Skydeck – the precursor to the i360

The Skydeck was to be located on Brighton’s seafront between the Palace and West Piers

A team of entrepreneurs present an ambition plan to the burghers of Brighton for a massive observation tower on the seafront; the local authority positively welcomes the plan and voluminous correspondence ensues; but within a couple of years the partnership is severed amid an acrimonious row about money.

No, this is not a potted history of the i360. It all happened more than 50 years earlier.

In April 1964, a Toronto-based company, calling itself Skydeck International, wrote to officers at Brighton Borough Council outlining is proposal for an observation tower, 700 feet high, between the Palace Pier and the West Pier. A concrete access bridge 300 feet long would connect the tower to the promenade and the base was to include a “Marine Land” feature where “porpoises, seals, etc” would perform.

“This will not in any way compete with the corporation’s Aquarium,” the plan stated. “It will be in the open air.” Hmm.

Three concrete shafts would contain lifts to transport the estimated 1,500 visitors an hour up to the observation deck. Each deck would feature separate catering facilities, revolving at the rate of 360 degrees an hour. Each would hold about 500 people at a time and would also feature shops (“At least one of these will specialise in the sale of Canadian products.”) while field glasses would be provided to help people spot the English Channel and, no doubt, the activities of residents in Sussex Heights, then under construction along the road. Above the decks a slim mast would rise to 1,000 feet to provide improved TV and radio reception to the area.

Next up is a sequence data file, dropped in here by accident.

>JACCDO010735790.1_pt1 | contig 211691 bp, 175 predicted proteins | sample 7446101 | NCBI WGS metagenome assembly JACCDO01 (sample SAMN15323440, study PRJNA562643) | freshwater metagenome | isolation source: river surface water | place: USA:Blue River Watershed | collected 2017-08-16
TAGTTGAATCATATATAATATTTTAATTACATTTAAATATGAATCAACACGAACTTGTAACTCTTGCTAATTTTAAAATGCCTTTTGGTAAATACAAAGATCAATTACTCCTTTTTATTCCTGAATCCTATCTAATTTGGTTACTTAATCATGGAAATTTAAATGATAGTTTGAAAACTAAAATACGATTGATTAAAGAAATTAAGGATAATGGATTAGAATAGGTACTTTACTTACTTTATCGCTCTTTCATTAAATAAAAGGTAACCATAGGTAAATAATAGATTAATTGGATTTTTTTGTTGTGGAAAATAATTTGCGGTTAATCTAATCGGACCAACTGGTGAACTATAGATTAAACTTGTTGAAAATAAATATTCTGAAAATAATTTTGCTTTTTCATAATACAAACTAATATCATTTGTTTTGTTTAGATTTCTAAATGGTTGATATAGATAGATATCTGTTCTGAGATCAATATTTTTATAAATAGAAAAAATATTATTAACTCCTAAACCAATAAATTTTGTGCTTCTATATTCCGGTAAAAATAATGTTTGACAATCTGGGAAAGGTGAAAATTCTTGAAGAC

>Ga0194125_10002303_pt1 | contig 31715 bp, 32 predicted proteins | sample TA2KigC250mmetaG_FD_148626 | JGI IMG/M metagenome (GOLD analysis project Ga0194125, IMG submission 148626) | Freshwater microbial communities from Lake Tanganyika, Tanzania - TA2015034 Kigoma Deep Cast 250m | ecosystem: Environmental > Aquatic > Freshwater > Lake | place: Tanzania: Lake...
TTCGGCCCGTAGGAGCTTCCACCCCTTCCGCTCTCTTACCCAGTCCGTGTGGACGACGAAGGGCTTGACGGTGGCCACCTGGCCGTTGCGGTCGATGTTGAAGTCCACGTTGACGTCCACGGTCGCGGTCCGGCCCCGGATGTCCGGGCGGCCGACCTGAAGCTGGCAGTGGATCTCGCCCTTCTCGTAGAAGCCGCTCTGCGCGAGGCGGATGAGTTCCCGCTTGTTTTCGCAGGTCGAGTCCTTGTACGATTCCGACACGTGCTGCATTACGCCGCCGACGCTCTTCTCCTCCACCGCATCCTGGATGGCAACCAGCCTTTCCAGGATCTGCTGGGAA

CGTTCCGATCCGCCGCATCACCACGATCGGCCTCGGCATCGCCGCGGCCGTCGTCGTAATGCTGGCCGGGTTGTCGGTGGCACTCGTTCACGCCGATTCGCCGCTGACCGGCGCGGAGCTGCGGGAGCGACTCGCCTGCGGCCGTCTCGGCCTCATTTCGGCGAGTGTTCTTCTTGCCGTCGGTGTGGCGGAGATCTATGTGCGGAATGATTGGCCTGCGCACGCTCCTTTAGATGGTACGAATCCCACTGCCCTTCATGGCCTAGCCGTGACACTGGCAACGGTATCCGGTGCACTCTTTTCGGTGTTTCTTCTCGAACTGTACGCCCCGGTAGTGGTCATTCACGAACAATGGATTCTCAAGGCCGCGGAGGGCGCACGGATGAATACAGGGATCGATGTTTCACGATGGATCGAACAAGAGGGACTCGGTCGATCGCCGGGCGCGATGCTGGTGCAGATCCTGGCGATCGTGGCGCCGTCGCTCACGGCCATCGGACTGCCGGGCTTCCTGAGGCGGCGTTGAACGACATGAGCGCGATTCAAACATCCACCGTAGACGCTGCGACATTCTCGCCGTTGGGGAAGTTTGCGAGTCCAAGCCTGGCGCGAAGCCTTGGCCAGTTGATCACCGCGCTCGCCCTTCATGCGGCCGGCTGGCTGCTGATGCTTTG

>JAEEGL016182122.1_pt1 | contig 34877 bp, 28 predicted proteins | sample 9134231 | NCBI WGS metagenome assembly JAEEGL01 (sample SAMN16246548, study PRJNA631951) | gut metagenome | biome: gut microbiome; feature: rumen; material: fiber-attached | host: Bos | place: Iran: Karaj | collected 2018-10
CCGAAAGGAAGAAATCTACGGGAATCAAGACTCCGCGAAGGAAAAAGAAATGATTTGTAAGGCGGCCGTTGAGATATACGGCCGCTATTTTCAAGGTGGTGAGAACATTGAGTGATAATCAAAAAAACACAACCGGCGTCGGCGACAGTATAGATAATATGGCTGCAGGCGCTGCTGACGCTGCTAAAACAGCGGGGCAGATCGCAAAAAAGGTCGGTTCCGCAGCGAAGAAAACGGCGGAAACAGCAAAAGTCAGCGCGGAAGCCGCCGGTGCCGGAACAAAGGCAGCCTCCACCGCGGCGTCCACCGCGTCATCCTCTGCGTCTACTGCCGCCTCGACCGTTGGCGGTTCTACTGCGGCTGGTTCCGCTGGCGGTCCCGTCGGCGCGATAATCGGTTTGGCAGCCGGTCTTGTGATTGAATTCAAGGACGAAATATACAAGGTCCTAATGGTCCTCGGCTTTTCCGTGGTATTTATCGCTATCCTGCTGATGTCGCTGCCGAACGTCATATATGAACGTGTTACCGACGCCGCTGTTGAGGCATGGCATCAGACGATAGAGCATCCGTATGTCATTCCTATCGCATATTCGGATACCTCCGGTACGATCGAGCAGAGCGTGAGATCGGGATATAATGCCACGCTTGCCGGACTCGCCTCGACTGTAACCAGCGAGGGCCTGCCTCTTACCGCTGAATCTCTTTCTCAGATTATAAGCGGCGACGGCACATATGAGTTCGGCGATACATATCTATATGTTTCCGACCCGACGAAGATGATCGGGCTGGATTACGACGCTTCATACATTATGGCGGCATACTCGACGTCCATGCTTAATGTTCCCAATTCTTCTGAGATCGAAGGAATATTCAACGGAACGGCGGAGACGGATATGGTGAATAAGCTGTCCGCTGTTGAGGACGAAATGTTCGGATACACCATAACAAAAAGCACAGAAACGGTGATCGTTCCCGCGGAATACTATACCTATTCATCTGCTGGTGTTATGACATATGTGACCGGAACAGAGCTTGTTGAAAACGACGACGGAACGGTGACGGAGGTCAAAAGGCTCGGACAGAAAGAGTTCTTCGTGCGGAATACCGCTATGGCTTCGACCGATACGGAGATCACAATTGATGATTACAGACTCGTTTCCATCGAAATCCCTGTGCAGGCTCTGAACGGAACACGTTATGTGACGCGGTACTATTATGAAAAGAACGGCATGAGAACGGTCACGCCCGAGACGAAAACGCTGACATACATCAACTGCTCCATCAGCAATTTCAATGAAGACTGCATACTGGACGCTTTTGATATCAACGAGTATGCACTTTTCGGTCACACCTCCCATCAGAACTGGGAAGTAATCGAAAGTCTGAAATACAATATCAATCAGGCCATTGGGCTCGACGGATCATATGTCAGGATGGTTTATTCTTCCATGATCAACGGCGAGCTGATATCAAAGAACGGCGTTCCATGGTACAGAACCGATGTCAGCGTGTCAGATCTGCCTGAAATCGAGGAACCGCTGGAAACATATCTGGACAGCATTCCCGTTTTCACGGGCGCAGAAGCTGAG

“It is the intention of the company that both the interior and exterior of Skydeck will be architecturally modern, interesting, and dramatic and also that the highest standards of both catering and cleanliness will be maintained throughout,” the plan’s author’s concluded.

The scheme was the brainchild of Captain Raymond Phillips, Charles Smith-Bingham and John Bickford-Smith. A Pathe newsreel shows the three men gathered in one of their homes to discuss the project. The attraction was estimated to cost around £1.5 million in 1964 – that’s around £30 million in today’s prices.

What could possibly go wrong?

The stumbling block was, as ever, money. The corporation did not want to put a ceiling on the amount of rent it could charge. The developers thought it should.

Mr Harman Hunt, the chartered surveyor acting for Skydeck International, wrote to the authority in 1964 to say: “On your proposals, our clients are to be liable for a rental of £4,000 per annum, even though the enterprise might be making a loss. In other words, your council wish to share in the prosperity to a substantial extent and are not prepared to share in the burden in bad times.”

The council told the developer it could “take it or leave it”. By 1968, the proposal was dormant.

Customers aboard the i360 may think they can spot a large slice of deja vu from their vantage point – unaided by field glasses.

(About the illustration: It is copyright of Brighton and Hove City Council, having been originally commissioned by the Brighton Corporation. It is reproduced with kind permission of The Keep where it can be viewed: East Sussex Record Office/Ref ACC 11213/193.)

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